Sat 24th September 2005
This release has been somewhat of a revelation for me. Having never been a fan of Floor (Steve Brooks and Juan Montoya formerly of Floor are two of the four members) I was surprised to find myself with a real urge to pick this up. If I had to pin it down I'd say it could most likely have been the stunning artwork that drew me in.
I had read certain snippets about the album (all good) and the general idea seemed to be that this was a great progression for the collective members and a prime example of stoner/rock/whatever with a fresh spin on things. I placed the order and waited......
Now I don't wanna generalise but stoner/doom etc. tends to be on the long side when it comes to track length so, I was kinda surprised when I popped this in the CD player and 10 tracks/29:46 mins shows on the display. I was expecting epic as in long and vast but what I got was epic as in heroic and certainly impressive.
First track 'Charge of the Brown Recluse' is apparantly not about what you would think. It's a slow slightly droning start with some repetative riffing, good giutar breaks and a certain familiarity about the vocals that's difficult to place.
Once second track 'Safe' kicks in the album is really starting. There's frantic drumming and things are knocked up a notch pace wise. The vocals now clearly remind you of a little known band called Quicksand (anyone heard of them?). Before you can settle on a hook the tune is over.
This becomes a standard for the rest of the album. The first few listens and nothing really sticks in your mind. All but three of the tracks clock in at less than two minutes. But persevere and reap the rewards. This release has a whole host of great things crammed into it's brief running time. The first real point that grabs you will most likely be when eighth track 'Fire' kicks in. The riff is the closest thing I've heard to The Cure's 'She Sells Sanctury' (and that's a good thing right!) but doesn't actually share any of the chords.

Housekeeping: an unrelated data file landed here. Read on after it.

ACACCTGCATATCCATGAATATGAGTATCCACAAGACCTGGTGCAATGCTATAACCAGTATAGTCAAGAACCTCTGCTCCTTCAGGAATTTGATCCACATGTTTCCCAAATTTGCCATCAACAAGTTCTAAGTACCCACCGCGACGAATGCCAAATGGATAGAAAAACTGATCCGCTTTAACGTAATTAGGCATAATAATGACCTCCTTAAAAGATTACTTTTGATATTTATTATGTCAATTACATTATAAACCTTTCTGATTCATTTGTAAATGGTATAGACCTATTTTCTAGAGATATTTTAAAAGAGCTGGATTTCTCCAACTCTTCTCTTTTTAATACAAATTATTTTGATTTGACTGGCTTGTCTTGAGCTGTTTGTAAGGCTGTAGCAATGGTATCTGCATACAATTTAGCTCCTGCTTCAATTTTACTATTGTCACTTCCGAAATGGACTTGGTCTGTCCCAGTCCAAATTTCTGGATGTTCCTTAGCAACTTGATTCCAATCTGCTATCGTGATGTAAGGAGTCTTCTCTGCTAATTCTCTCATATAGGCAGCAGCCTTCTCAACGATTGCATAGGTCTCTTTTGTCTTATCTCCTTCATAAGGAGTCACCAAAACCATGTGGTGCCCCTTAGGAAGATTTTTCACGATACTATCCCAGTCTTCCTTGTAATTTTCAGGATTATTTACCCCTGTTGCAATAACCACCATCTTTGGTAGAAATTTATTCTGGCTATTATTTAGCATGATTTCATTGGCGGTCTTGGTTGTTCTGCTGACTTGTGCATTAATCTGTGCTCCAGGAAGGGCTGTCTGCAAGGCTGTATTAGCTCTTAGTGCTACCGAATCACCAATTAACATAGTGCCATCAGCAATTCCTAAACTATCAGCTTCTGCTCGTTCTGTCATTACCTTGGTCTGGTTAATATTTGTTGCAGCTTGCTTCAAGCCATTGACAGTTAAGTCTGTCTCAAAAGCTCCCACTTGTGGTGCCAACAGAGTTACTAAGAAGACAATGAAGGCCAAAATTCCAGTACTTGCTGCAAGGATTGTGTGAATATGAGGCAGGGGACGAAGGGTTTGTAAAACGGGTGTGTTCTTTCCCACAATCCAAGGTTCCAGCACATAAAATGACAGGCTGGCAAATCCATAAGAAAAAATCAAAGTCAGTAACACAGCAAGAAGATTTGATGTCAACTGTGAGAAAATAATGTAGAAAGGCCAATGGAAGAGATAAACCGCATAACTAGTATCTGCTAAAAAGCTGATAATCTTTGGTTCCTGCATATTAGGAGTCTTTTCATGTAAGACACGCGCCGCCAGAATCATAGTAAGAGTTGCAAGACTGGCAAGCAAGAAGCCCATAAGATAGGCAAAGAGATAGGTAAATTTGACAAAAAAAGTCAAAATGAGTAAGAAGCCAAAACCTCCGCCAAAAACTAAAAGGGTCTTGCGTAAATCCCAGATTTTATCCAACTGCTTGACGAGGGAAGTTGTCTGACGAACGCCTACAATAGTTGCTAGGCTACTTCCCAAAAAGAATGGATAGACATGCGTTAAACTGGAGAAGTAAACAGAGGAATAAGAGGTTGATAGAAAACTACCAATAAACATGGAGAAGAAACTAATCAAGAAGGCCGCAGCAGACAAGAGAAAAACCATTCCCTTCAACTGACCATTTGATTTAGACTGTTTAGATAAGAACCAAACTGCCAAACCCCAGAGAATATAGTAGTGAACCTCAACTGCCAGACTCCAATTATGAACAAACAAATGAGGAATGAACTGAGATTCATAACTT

I hesitate to suggest that this album along with Open Hand's 'You and Me' (similar in spirit if not sound) could be among the first of a new wave of "post"-stoner releases. I can sense moans and groans may come from the anti-label brigade but it's the best description I can muster and it fits perfectly. Band members with history and experience bringing new ideas and new sounds to a familiar genre has to be a good thing and tracks like 'Erase' and 'Fire' are storming pop-stoner with hooks that just can't be denied!
The production on Torche is just as epic as the material. The guitars have immediacy and crunch and there are lots of subtle little riffs and harmonies going on all over the place. In fact, it's almost like 10 good riffs in some of these songs isn't enough for these guys, they want to slot them into every available space. But, this is done superbly and never sounds too cluttered or annoying.
They muster equal parts melody and mood from start to finish and have produced something seriously impressive with this debut. I always maintain that "Rock" music in its many varieties is the only type of music that can really soar. This collection is more capable than most of proving that point.